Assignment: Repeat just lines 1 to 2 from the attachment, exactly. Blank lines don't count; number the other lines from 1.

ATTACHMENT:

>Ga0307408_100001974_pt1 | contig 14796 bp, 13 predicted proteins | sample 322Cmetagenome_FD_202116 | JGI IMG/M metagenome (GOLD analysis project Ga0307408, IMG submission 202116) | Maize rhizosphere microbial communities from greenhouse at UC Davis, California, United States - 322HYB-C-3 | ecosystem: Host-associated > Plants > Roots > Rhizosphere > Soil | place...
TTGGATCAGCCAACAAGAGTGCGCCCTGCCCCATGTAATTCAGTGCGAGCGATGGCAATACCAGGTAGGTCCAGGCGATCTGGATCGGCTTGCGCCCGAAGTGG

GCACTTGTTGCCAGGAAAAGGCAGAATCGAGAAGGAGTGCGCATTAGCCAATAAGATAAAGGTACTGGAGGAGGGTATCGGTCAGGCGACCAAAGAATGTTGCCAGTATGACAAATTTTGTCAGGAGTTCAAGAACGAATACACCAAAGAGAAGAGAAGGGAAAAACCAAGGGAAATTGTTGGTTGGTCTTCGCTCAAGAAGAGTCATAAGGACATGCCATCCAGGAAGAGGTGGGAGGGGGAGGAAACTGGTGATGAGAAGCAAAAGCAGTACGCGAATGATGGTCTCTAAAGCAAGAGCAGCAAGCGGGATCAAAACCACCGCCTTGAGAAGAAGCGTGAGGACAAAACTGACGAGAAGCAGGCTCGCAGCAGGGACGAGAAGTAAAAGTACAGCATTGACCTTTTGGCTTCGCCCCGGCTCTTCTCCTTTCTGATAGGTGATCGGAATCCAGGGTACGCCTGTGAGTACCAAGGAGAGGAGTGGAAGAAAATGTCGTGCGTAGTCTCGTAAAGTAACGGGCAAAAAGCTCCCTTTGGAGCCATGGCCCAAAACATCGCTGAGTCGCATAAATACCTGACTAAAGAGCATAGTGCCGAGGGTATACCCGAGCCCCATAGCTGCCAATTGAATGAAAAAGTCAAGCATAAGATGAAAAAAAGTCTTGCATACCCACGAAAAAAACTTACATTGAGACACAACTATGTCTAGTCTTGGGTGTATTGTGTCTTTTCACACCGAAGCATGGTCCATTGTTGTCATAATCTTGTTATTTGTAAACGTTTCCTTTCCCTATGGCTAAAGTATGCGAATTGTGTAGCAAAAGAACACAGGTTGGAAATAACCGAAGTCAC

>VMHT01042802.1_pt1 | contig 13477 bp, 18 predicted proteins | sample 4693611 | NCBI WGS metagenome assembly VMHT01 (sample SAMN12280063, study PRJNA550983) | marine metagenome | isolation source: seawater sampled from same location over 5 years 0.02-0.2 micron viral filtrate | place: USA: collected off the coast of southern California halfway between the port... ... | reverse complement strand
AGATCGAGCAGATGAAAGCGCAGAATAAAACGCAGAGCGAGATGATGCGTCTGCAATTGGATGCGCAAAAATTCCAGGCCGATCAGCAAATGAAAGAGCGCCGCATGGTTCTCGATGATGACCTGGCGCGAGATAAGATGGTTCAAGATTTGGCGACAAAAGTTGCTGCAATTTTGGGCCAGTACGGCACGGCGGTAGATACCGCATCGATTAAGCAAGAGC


>Ga0307408_100001974_pt1 | contig 14796 bp, 13 predicted proteins | sample 322Cmetagenome_FD_202116 | JGI IMG/M metagenome (GOLD analysis project Ga0307408, IMG submission 202116) | Maize rhizosphere microbial communities from greenhouse at UC Davis, California, United States - 322HYB-C-3 | ecosystem: Host-associated > Plants > Roots > Rhizosphere > Soil | place...
TTGGATCAGCCAACAAGAGTGCGCCCTGCCCCATGTAATTCAGTGCGAGCGATGGCAATACCAGGTAGGTCCAGGCGATCTGGATCGGCTTGCGCCCGAAGTGG